Political scientists have long sought to understand the press and over the years have produced various models that attempt to explain how it operates. An early example is what academics call the “patrol model”—the idea that reporters are like cops walking the beat, scanning the streets and acting as sentinels by conveying information to citizens about government and society. “It’s the idea that the press is a watchdog and has a duty and capacity to pay attention to things and let the public know what’s going on,” says Boydstun. This model is regarded as prehistoric since it doesn’t address the discrepancy between the vast streams of information coming into the world every day and the limited capacity of even the largest newsrooms to cover them (to say nothing of the public’s finite cognitive capacity to absorb them).

This led to the rise of a different model, the “alarm model,” which first developed in political science literature from the study of congressional oversight. Congress, like the media, lacks the time and resources to cover absolutely everything. So congressional scholars explained the oversight process by likening it to a burglar alarm. When an “alarm” is tripped—a whistleblower, a disaster, a presidential candidate with a secret e-mail server—Congress leaps into action. Not only does the alarm model better describe the reality of congressional oversight, but scholars argue that it’s actually a better, more efficient, use of resources.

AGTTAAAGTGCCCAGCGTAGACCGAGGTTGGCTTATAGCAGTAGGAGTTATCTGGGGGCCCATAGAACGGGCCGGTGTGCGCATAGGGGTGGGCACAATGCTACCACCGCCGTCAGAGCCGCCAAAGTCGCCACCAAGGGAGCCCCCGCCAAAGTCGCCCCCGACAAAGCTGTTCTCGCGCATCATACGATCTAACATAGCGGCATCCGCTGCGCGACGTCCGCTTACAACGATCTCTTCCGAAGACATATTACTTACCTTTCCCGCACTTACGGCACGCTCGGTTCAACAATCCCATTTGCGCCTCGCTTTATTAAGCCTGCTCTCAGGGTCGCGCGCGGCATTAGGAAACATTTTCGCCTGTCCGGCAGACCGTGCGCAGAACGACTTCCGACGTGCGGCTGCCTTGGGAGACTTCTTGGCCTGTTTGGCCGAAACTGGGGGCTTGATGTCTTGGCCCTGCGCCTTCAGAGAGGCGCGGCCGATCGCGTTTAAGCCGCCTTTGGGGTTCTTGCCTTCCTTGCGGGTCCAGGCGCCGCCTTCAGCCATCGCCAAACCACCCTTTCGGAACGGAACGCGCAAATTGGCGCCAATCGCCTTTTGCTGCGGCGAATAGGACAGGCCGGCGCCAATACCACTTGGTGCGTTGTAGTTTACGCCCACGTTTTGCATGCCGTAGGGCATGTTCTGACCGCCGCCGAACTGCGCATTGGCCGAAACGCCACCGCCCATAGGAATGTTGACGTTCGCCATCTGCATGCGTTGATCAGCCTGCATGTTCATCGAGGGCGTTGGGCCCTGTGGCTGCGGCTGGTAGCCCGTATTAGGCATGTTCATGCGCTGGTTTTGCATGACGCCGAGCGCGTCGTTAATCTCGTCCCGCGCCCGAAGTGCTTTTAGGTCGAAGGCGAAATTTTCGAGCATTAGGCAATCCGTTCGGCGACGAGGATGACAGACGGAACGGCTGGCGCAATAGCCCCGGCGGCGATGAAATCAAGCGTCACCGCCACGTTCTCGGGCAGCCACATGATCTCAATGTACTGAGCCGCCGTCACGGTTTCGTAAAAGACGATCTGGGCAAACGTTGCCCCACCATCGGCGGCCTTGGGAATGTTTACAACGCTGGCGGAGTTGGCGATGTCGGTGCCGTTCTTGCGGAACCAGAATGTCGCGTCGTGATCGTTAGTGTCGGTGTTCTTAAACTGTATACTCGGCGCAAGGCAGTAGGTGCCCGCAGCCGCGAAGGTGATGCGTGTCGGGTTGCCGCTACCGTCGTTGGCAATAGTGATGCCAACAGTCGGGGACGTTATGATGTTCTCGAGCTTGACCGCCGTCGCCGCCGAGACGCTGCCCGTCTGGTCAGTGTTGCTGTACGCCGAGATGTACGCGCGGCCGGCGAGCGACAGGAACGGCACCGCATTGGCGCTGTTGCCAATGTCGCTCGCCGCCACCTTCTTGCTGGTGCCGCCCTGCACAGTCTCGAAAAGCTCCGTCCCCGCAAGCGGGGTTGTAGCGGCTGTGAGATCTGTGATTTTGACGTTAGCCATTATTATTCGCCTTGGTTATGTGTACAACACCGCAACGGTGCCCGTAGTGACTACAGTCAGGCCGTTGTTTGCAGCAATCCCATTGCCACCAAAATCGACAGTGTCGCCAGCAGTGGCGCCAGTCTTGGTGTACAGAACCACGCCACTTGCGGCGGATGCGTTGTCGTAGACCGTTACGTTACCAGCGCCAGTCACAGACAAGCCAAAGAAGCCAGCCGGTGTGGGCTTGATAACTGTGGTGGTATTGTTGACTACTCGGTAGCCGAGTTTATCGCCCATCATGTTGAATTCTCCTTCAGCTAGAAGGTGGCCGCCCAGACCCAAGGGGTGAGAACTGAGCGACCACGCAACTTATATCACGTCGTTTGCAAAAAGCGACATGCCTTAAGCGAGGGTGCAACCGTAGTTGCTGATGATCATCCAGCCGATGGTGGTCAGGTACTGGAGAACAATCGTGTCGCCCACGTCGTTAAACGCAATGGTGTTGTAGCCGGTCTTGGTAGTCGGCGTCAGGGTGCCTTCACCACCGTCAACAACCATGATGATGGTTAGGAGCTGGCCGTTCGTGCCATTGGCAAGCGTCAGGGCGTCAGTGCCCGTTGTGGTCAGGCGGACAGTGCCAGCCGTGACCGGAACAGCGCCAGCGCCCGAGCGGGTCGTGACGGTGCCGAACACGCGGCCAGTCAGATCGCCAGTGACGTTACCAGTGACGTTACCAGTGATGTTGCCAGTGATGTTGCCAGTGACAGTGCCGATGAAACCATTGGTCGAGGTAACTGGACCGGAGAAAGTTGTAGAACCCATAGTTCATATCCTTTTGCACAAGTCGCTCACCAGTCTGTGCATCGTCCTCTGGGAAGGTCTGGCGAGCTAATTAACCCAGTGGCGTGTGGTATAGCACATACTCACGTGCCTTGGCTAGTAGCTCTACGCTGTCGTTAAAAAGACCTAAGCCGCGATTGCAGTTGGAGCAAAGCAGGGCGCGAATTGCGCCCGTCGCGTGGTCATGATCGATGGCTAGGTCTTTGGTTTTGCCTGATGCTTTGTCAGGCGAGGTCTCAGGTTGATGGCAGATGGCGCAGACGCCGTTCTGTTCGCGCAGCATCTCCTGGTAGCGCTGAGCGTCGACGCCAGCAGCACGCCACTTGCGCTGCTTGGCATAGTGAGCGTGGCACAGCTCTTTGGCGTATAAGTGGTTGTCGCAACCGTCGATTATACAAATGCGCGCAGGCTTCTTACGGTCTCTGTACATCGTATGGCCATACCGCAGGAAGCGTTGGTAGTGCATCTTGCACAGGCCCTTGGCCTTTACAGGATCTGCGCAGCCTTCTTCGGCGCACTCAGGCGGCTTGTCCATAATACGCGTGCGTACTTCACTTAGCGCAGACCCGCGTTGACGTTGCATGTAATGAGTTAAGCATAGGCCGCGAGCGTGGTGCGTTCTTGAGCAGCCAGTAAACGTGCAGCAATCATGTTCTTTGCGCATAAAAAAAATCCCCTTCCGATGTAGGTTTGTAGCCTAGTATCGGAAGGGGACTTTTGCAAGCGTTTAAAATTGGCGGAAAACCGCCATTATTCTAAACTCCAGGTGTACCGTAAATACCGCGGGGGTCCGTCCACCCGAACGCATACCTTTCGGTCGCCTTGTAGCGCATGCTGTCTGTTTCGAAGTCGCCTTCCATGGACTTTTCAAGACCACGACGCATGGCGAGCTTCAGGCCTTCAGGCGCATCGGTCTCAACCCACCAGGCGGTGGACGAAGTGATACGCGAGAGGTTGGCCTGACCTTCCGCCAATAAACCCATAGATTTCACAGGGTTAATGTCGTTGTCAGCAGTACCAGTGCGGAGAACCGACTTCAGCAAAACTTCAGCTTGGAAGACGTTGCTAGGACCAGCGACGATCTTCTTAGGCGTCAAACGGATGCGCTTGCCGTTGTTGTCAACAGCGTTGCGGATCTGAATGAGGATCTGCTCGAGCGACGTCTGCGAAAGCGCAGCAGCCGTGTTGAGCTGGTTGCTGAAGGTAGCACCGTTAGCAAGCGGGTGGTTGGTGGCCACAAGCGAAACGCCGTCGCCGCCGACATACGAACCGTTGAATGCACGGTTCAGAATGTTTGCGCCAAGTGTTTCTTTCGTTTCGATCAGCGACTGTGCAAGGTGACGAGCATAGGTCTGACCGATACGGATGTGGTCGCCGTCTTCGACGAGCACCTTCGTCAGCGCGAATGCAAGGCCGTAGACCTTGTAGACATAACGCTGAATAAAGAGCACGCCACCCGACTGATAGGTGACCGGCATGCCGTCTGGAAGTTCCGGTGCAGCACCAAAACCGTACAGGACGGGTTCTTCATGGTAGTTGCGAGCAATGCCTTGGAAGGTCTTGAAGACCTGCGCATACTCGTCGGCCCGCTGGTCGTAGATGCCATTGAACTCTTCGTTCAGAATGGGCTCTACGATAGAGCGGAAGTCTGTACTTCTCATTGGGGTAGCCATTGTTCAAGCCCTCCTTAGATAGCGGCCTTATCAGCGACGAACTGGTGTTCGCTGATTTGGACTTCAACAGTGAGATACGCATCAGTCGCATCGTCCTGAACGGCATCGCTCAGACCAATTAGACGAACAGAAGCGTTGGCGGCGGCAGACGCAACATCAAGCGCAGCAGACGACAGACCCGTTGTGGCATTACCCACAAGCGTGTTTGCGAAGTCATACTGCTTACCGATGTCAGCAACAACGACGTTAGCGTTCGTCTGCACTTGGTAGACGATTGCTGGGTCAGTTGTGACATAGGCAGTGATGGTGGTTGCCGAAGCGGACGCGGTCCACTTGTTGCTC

They’ve also argued that it applies to the media. The idea is that news outlets, like lawmakers, only respond to alarms—big, honking, sensational stories that seize their attention. But this model is flawed, too. “It suggests perpetual lurching,” says Boydstun, “that news outlets just flit from one story to the next without covering anything in depth.” Pence is probably nodding vigorously. And this does capture an element of news coverage. But the alarm model ultimately fails because it can’t account for the existence of in-depth investigative reporting or even beat reporting.